HOMEFINDER: Victoria realtors focusing in on seniors

National Association of Realtors has program to teach realtors how to cater to senior market

It’s no secret Victoria’s population is one of the oldest in Canada.

With 115,735 residents over the age of 55, just over a third of the population, Greater Victoria has the third highest elderly population in the country, just behind Peterborough, Ont. and Kelowna, according to the 2011 census.

With that in mind, it should be no surprise that the city is also home to more than a few senior real estate specialists (SRES).

SRES is an official designation created in 2007 and granted by the National Association of Realtors to members of the Canadian Real Estate Association upon completion of the respective course.

Chris Kirby, an SRES at Slegg Realty, said that there are several factors that put Victoria at the top of the list for many seniors, retirees in particular.

“The biggest pull is the climate,” Kirby said. “Winter can be really challenging, especially as you get older. A lot of people from other provinces start looking at Victoria once they retire, because they don’t have to worry about icy roads. The fact that you can golf all year here is a huge draw as well.”

Kirby said Victoria is a popular spot to retire even for people from Vancouver, due to the lower cost of living, especially for those looking to spend their golden years in a home by the sea.

Just like the needs of older residents, the services provided by age-restricted condominiums can vary greatly, with some providing dinners for residents or even daily check-ins by staff.

Andy Stephenson, a SRES with Sotheby’s Realty, said that accessibility is important for realtors to take account when working with older clients.

“Not all seniors are internet savvy, some are hard of hearing and their sight is not always good,” Stephenson said. “Small things, like using larger font in paperwork, can be helpful, and you can’t expect to send PDF documents over email and have the client print them off.”

When trying to reach an older demographic, many realtors rely on print advertisements, particularly in magazines that specialize in “senior living,” though many SRES also cater to the general market. However, Kirby said that an increasing amount of seniors are now using Facebook, and having the ability to buy ads on the website that only appear on the screens of users over the age of 55, has helped him get his name out to potential clients.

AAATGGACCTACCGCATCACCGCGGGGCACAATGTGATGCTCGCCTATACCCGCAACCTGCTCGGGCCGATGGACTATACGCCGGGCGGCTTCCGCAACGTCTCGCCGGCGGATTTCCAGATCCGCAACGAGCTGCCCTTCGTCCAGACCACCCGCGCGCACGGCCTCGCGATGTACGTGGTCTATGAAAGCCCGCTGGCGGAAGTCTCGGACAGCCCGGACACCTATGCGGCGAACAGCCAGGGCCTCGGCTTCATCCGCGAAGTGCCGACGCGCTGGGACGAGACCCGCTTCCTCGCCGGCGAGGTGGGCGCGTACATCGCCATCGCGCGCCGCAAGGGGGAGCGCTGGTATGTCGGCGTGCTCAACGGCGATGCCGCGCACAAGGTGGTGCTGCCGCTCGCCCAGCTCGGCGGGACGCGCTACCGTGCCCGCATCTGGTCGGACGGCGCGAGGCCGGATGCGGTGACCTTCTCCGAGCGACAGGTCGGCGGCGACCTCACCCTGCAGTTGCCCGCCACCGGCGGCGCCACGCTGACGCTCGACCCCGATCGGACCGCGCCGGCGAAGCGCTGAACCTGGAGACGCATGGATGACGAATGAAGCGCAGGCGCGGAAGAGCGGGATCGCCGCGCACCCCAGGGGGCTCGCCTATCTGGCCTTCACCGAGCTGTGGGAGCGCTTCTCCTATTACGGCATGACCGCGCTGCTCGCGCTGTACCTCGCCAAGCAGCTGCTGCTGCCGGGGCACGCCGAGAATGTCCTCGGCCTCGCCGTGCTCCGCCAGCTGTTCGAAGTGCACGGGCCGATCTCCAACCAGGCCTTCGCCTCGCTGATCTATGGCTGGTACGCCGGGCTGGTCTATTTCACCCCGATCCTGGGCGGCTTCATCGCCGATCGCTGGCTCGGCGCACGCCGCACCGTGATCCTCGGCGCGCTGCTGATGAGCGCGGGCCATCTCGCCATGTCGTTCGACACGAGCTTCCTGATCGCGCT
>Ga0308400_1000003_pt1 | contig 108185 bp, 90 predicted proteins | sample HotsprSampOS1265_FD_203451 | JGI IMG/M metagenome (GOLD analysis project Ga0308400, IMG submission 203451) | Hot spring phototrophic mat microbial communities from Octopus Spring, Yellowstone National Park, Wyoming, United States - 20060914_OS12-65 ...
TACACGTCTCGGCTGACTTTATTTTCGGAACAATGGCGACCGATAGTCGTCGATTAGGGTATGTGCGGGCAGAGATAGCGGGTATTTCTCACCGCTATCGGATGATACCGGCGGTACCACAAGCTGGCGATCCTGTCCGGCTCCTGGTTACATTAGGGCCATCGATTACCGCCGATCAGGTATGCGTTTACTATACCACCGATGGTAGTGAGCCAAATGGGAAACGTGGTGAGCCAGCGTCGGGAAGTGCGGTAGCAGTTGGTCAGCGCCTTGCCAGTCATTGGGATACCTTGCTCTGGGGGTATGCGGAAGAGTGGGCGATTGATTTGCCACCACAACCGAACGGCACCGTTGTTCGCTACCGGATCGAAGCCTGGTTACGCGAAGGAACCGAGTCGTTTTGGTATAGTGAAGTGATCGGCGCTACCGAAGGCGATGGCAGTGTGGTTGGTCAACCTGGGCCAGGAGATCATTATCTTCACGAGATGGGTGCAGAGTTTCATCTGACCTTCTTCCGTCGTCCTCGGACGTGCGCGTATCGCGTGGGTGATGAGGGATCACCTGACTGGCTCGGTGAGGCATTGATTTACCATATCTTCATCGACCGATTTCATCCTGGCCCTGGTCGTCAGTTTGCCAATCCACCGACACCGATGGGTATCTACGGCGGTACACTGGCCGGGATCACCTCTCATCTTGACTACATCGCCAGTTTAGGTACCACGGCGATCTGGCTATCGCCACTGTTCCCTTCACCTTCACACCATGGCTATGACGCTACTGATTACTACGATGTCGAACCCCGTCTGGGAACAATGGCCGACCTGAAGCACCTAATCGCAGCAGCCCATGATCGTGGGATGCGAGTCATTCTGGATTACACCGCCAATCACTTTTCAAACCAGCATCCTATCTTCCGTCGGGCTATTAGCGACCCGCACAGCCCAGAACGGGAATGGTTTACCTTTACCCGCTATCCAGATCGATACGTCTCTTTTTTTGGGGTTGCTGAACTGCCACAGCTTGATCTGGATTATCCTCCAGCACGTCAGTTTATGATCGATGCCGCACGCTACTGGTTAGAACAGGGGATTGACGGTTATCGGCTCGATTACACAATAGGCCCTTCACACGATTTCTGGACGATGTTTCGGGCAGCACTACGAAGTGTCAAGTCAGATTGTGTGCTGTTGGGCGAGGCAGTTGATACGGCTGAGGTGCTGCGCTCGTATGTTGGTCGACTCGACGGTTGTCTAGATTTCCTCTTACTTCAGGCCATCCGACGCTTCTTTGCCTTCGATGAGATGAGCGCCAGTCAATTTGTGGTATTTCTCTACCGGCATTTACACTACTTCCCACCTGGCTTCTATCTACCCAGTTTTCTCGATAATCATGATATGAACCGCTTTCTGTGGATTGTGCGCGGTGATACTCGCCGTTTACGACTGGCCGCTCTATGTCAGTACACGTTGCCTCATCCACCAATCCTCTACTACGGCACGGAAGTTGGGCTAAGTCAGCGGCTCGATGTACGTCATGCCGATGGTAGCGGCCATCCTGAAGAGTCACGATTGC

While the Victoria real estate market has no shortage of homes, or realtors, suitable for seniors, Kirby said that a new home isn’t always the best option.

“The first thing I look at is what the difficulty with the current home is, and if there’s anything that can be done to improve it,” he said. “Sometimes there’s an easy fix, and a lot of people don’t know that its often tax-deductible. For some seniors, the thing they want most is to stay in their own home.”

 

 

Just Posted

Choir study shows people with dementia can learn new songs

Volunteers need for Alzheimer’s helpline, World Alzheimer’s Day is Sept. 21

Victoria’s ‘Penny Girl’ to tell story of gender transition in new documentary

Frankie Edroff will write film, Empress Avenue Media to direct, produce project funded by Telus Storyhive

Four Greater Victoria mayors to be acclaimed in fall election

No election in District of Highlands with six council candidates up for six seats

First phase of Highway 14 improvement project nears completion

Province ready to start more work this fall in Sooke

United Way asks Victoria to share local love

2018 campaign aims to raise another $5M

Scheer pushes Trudeau to re-start Energy East pipeline talks

Conservative Leader Andrew Scheer questioned the Prime Minister over Trans Mountain project

Mistaken identity: Missing dog claimed in Moose Jaw belongs to another family

Brennen Duncan was reunited with a white Kuvasz that was found in Saskatchewan

Abandoned kitten safe and sound thanks to B.C. homeless man

‘Jay’ found little black-and-white kitten in a carrier next to a dumpster by a Chilliwack pet store

Police chief defends controversial marijuana seizure

Advocates said cannabis was part of an opioid-substitution program in Vancouver’s Downtown Eastside

VIDEO: B.C. deer struggles with life-preserver caught in antlers

Campbell River resident captures entangled deer on camera

Trans Mountain completes Burrard Inlet spill exercise

Training required, some work continues on pipeline expansion

Supporters of B.C. man accused of murdering Belgian tourist pack courtoom

Family and friends of Sean McKenzie, 27, filled the gallery for brief court appearance in Chilliwack

Pot, cash, mansions: Judge divvies up illegal estate of divorcing B.C. couple

The Smiths ran a multi-million marijuana operation that spanned three counties

Most Read